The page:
The trial was held on the 19th October 1905 at the Ipswich Borough Quarter Sessions, were held at the Town Hal, before the Recorder (Mr. T.C. Blofeld, Esq.). Christopher, 28, a labourer, was indicted with having stolen seven fowls, the property of Thomas Rudland, farmer, of Crane Hill Farm, on August 6th. He pleaded guilty. Mr. Claughton-Scott, who prosecuted, said that prisoner had been previously convicted at the Quarter Sessions last January, and called Sergeant Warner, who had said that at the previous trial he gave Christopher a good character, and he was sent to prison for two months. Since then he had done no regular work, and was going to the bad fast. It was a fact that Mr. Bond, who had formerly employed him, refused to employ him after he came out of prison, and prisoner had asked witness to find him work, and witness had not been able to do so. Christopher handed in a statement, which the Recorder read and commented on. First he asked Sergeant Warner if it was true that the prisoner had a wife. Sergt. Warner said it was not true. The Recorder asked Christopher what he meant by referring to his wife. Christopher said it was a woman he lived with, and she sold his home up while he was in custody. The Recorder said that the statement of the prisoner was to the effect that after he came out of prison last time he went on the tramp in search of work, but could not find it. he was a teetotaler. He admitted he was the black sheep of his family, all the others being respectable. The prisoner alleged that he only took the fowls for cooking, but that did not make it better. As Christopher had been convicted over and over again, and that the last time he had promised to mend his ways, but had not done so, the sentence must be six months’ imprisonment, with hard labour. Date of Liberation – 18th April 1906.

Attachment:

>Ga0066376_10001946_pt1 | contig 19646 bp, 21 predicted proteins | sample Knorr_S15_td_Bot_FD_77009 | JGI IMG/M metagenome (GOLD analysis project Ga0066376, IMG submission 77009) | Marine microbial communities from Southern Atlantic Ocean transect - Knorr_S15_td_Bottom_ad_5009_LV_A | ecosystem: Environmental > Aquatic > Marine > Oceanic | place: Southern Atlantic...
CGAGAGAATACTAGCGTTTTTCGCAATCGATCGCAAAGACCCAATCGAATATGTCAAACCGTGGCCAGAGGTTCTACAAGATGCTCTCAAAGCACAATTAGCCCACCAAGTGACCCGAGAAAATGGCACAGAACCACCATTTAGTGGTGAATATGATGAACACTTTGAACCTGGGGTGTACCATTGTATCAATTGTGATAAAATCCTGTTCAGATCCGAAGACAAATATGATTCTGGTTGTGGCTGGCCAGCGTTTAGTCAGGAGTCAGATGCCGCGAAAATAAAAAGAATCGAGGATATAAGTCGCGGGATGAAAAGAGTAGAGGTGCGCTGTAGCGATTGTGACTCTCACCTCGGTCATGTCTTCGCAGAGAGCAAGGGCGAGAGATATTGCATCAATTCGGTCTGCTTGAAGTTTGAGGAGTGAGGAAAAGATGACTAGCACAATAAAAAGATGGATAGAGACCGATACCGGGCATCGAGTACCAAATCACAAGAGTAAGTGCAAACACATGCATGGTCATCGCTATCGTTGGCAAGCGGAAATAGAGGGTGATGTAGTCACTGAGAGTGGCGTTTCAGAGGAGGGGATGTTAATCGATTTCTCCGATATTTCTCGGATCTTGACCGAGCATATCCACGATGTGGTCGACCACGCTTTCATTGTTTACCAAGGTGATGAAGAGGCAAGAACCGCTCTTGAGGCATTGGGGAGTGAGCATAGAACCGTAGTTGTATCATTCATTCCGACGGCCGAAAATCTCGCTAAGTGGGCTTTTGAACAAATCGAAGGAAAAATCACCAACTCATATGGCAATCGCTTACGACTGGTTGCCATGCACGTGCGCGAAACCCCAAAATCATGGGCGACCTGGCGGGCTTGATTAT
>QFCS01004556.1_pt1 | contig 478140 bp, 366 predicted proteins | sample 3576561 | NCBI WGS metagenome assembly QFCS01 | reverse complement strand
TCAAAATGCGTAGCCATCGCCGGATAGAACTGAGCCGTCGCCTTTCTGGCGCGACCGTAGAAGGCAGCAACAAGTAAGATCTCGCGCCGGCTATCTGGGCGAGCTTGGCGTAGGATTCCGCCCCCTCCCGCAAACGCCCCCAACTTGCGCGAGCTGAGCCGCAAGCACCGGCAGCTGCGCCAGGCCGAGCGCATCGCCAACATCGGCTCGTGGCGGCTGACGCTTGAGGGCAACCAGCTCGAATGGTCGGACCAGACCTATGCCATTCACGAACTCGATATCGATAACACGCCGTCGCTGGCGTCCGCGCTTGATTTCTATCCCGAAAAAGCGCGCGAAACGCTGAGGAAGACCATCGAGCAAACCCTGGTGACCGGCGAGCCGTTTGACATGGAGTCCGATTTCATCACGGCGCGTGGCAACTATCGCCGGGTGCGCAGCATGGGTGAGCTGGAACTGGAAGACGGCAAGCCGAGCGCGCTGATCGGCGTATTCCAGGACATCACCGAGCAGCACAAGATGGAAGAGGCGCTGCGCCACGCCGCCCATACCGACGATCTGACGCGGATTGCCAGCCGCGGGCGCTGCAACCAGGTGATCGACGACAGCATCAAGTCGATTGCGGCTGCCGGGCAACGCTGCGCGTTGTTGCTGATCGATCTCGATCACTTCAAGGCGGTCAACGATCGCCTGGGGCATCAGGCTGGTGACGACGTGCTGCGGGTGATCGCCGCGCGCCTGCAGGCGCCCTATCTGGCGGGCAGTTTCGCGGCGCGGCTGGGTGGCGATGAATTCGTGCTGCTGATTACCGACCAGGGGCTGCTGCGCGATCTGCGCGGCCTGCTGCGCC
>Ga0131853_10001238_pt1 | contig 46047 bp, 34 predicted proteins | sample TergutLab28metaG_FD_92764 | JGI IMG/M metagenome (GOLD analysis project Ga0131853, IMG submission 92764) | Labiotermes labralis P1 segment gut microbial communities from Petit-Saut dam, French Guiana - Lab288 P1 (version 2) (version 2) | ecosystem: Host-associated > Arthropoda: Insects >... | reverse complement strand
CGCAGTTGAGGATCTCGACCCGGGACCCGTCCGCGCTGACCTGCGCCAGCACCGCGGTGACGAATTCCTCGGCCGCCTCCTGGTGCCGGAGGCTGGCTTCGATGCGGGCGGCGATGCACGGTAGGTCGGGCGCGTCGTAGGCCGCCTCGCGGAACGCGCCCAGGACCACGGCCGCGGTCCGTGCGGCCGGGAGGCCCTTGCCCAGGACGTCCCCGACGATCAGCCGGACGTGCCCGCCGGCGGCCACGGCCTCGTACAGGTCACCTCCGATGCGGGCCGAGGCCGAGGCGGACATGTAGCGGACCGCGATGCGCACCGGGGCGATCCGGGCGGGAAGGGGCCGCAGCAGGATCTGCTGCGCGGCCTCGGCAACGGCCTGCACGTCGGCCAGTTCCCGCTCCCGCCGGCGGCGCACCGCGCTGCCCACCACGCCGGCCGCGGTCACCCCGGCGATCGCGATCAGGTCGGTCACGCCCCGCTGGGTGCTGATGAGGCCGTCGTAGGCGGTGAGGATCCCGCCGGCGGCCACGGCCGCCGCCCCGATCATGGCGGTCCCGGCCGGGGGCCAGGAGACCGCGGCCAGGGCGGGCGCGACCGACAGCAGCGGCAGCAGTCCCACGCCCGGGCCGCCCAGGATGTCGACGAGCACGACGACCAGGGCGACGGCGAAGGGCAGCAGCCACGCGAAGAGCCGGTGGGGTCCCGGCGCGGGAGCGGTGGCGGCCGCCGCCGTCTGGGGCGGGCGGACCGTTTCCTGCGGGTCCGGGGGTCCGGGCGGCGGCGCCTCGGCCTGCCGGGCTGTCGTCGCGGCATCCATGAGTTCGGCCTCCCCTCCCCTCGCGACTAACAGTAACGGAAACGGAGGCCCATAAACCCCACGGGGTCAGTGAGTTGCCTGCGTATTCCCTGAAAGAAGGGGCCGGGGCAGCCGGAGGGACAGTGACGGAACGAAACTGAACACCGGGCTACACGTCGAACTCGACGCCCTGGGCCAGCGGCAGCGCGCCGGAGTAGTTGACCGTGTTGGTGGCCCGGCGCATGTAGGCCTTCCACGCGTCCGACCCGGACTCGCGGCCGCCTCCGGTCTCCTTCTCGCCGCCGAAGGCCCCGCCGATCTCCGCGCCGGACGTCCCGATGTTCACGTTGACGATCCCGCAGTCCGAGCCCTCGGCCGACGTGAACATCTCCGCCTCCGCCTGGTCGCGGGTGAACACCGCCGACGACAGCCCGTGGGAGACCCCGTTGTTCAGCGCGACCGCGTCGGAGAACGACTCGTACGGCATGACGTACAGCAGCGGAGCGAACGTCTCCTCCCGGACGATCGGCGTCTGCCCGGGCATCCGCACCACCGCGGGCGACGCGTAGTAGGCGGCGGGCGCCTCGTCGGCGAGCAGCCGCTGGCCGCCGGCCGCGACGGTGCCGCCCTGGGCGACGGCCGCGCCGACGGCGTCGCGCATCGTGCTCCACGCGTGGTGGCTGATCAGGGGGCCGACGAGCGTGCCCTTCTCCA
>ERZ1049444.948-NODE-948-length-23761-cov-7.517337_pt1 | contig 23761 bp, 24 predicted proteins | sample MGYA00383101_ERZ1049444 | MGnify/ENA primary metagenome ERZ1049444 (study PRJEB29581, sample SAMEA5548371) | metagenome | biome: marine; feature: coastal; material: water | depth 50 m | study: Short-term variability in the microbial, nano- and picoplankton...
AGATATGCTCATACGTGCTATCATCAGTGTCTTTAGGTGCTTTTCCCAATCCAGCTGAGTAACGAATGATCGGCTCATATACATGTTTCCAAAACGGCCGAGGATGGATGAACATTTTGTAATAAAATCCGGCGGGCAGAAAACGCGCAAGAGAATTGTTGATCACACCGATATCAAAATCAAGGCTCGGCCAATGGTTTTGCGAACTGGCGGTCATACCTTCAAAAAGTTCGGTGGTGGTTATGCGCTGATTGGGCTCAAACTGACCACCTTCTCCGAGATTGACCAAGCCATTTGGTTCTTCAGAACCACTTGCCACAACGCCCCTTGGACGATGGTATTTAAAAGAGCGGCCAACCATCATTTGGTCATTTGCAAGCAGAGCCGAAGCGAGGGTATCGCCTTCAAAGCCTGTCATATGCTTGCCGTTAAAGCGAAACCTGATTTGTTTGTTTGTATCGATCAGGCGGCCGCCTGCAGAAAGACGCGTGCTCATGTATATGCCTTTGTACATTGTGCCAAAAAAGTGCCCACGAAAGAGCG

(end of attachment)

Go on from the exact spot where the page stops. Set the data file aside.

At the Autumn Assizes for Suffolk, on the 1st November 1913, at the Shire Hall, Bury St. Edmunds, before Mr. Justice Bray, having been committed by the Magistrate Mr. E.C. Ransome, Esq., Mayor, Christopher, 34, a drover, was indicted for having stolen £1, belonging to Edward Taylor, at Ipswich, on the 16th October 1913. Mr. Gerard Dodson (instructed by Messrs. Pretty, Joseph and Steward) appeared for the prosecution. Also having been entrusted by Edward Taylor with the sum of £1 for a certain purpose, unlawfully and fraudulently converting the same to his own use and benefit. Christopher was acquitted and discharged.
Suffolk Regiment, 2nd Battalion: